Three Different Brush Lettering Styles To Try

Three Different Styles of Brush Lettering To Try |

When I was first getting into brush lettering, I had no idea where to start.

There are some wonderful brush lettering tutorials that are free that you can check out that are really helpful:

Surely Simple

The Postman’s Knock

Dawn Nicole Designs

They have a lot of tips and even practice worksheets you can use. I was thinking of doing the same thing, but these are so great, I totally recommend checking them out.

Now, the purpose of this blog post is to look at three particular brush lettering styles that I personally enjoy that are fun and *easy* (depending on where you are on your brush lettering journey).

Three Different Styles of Brush Lettering To Try |

Brush Lettering Items Used:

Speedball Black India Ink

Daler Rowney Size 3 Watercolor Brush

Tombow Fudenosuke Brush Pen – Soft Tip

Pilot Pocket Brush Pen – Soft Tip

White Copy Paper


Brush Lettering Techniques:

1. Big & Chunky (aka Big & Fun!)

Three Different Styles of Brush Lettering To Try |

Some examples from previous lettering I’ve done:


This was the first style of brush lettering I tried with a size 3 brush I got a while back at Michaels (I think?) that was intended just for watercolor. I love the freedom of doing this technique of brush lettering. You really can’t go wrong.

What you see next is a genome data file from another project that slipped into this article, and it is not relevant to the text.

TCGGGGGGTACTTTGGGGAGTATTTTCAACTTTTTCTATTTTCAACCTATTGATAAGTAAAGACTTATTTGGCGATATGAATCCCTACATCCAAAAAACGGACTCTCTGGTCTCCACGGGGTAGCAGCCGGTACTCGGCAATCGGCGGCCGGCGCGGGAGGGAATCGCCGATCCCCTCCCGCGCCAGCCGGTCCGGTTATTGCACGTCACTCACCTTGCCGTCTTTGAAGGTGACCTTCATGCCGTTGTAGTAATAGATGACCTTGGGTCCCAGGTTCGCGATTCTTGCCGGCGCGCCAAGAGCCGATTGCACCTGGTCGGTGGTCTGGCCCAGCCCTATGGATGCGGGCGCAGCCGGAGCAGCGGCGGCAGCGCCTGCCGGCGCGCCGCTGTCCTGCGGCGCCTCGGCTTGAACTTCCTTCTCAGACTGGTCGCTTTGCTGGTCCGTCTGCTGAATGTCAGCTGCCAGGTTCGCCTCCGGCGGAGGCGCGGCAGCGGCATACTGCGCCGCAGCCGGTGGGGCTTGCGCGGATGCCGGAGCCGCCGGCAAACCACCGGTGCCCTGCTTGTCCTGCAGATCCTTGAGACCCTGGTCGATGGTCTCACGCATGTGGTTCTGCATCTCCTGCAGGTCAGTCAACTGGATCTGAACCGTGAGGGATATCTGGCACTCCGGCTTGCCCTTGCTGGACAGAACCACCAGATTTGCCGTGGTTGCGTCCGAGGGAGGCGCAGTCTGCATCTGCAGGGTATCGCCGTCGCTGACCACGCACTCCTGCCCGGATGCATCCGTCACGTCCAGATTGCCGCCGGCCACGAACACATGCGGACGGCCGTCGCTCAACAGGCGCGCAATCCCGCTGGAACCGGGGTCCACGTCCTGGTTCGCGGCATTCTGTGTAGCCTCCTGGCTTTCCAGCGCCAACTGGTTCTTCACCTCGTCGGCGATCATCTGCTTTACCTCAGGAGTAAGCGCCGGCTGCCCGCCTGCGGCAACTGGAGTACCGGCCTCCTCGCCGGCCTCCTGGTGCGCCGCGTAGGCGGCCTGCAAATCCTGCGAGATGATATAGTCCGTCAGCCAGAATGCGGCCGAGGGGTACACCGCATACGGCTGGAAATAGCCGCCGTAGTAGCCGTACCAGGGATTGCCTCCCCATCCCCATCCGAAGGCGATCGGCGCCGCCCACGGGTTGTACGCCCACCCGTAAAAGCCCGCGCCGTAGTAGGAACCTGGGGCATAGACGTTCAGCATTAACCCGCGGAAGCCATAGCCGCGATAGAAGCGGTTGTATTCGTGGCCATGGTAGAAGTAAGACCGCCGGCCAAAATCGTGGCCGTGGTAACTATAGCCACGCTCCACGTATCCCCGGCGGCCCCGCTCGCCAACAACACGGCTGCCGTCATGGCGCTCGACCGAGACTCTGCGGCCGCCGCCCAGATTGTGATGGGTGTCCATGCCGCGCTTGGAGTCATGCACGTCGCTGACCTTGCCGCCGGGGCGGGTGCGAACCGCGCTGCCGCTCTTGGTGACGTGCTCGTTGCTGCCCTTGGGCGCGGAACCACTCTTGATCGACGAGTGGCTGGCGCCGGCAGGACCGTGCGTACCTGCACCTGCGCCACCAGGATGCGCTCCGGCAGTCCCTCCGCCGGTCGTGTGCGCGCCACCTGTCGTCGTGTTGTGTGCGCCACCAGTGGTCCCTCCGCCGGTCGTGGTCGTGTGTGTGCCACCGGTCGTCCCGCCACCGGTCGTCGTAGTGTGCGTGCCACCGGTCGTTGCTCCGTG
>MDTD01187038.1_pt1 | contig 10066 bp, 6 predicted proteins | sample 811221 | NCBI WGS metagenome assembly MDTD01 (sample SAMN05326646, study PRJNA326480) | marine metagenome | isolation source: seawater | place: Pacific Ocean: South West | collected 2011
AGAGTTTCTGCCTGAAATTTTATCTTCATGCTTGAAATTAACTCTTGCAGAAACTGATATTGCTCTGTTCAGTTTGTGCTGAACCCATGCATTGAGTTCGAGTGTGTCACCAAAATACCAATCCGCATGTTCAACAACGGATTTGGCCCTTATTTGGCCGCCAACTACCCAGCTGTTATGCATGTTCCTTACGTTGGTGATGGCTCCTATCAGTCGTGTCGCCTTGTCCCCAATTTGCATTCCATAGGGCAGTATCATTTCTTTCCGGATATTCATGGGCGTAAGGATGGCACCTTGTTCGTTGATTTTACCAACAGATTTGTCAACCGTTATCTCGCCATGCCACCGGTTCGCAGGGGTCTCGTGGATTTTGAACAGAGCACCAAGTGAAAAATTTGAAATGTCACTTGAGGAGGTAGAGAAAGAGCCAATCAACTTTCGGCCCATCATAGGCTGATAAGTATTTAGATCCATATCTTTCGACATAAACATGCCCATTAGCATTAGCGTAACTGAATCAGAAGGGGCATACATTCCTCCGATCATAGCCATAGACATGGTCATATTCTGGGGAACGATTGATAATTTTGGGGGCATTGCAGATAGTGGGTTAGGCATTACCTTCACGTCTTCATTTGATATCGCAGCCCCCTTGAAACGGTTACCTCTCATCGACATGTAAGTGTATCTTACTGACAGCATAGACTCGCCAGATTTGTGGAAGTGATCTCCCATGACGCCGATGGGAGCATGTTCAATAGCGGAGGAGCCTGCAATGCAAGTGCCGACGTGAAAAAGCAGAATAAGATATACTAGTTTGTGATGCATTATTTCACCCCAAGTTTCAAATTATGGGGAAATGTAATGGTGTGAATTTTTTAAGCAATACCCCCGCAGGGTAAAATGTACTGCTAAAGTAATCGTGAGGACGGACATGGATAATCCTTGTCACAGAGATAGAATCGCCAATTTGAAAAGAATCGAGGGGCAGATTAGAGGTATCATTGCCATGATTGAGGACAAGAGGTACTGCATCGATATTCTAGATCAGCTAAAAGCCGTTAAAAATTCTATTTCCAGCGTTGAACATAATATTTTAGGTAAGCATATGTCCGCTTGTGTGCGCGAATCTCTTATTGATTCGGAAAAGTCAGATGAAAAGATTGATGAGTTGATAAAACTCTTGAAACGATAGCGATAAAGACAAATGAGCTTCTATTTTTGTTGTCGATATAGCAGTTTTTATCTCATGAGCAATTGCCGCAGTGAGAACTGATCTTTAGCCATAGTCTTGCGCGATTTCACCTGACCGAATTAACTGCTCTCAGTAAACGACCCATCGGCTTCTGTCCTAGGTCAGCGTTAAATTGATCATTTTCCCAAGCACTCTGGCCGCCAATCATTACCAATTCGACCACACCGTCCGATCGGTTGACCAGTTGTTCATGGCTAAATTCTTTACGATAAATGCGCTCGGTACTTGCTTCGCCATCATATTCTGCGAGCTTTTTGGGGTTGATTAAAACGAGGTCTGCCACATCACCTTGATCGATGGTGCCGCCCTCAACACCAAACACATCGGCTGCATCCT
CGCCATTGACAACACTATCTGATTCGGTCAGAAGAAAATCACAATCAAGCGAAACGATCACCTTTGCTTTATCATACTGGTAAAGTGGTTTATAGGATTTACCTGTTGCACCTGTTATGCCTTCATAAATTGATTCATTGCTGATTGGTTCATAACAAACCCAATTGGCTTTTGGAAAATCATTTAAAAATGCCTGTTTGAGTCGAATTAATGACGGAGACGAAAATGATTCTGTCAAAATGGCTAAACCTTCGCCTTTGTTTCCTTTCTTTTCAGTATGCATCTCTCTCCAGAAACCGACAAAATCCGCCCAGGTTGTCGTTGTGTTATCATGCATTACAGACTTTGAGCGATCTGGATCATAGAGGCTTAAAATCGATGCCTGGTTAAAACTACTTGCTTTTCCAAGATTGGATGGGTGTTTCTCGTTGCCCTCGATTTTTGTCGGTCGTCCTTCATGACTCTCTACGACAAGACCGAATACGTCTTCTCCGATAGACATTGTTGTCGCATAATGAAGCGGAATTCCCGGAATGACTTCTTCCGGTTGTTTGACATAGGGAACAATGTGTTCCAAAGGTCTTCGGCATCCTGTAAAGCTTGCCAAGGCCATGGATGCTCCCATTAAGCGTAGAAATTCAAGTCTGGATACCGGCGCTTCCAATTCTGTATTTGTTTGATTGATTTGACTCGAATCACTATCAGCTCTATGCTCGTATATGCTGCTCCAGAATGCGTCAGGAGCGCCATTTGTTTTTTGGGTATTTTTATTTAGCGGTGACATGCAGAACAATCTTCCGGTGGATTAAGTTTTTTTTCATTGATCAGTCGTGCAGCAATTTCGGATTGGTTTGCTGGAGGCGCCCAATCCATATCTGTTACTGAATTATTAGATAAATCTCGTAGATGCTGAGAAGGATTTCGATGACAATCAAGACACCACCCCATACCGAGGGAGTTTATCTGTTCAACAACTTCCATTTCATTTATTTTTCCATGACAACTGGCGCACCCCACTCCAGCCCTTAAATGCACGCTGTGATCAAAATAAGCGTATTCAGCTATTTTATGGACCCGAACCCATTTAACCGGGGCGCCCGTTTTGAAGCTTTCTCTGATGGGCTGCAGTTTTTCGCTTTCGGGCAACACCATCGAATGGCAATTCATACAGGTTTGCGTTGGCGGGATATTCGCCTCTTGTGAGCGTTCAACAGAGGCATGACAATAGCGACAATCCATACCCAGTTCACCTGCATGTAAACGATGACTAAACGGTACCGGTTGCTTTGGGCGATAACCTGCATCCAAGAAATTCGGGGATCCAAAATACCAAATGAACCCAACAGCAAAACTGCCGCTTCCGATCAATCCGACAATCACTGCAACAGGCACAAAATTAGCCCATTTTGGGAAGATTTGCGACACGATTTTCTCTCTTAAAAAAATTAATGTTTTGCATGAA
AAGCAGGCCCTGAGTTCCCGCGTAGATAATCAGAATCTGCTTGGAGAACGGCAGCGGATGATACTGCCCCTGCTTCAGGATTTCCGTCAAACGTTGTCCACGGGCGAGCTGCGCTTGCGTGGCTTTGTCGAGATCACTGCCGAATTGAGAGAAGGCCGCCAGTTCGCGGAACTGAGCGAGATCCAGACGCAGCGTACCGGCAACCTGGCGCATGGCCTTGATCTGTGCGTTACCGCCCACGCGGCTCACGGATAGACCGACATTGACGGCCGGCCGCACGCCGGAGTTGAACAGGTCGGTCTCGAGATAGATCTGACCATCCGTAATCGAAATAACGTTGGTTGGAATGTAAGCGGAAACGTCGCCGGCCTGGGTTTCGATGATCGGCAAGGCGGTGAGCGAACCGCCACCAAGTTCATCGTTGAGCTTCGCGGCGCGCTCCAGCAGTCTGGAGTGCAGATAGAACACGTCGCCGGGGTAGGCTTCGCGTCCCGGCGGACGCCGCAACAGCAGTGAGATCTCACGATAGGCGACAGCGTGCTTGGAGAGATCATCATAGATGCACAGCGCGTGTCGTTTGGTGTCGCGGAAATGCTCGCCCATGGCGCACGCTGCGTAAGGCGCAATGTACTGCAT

Normally the rule is to keep the down strokes as the thick strokes, but as you can see here, I didn’t exactly do that. With this technique, you want to do thick and thin anywhere and don’t worry about it all being uniform and the same. You want it to look spontaneous.

I also tend to add some water to my brush and then the ink so that I could get the light and dark texture. Something I did out of necessity in the beginning when I kept running out of ink.

And to add a little finishing touch to it, you can splatter some ink on the page. 🙂 I love it.


2. Brush Calligraphy

Three Different Styles of Brush Lettering To Try |

With this technique, you basically write calligraphy, but with your brush pen. You want to keep it pretty uniform, keeping the down strokes thick and the up strokes thin. And if it helps you feel more comfortable, you can also do faux calligrpahy instead. 🙂 I’m still getting used to this pen, so my lettering is a little wiggly. And I was going to add some examples, but I realized I tend to do other styles more than this particular one so I don’t have any to share at the moment.


3. Mix And Match

Three Different Styles of Brush Lettering To Try |

Some examples using this technique:


This is my favorite technique at the moment. This is one where you take your brush pen and switch up your lettering. Add some script to your print and some upper case with your lower case. Some short, some tall. Try the same quote a few different ways. I pencil my quote out before hand and switch the way the letters are until I’m happy, then ink.

You might notice my letters look a little strange. They shouldn’t be so saturated with ink, but I ran out of ink with this pen and instead of trying to open it up to add more, I just dip the tip of the pen in ink and use it. Not sure if that’s ok, but It’s what I’m doing and I like the results. 🙂

Also with this, when penciling my rough drafts, I like to squish and really fit my words as awkwardly as possible. If that makes sense. I love how it looks that way. I’ve been practicing doing this more and more often.

I hope you have some fun with these! Let me know if you’ve tried these are decide to in the future. I’d love to know!




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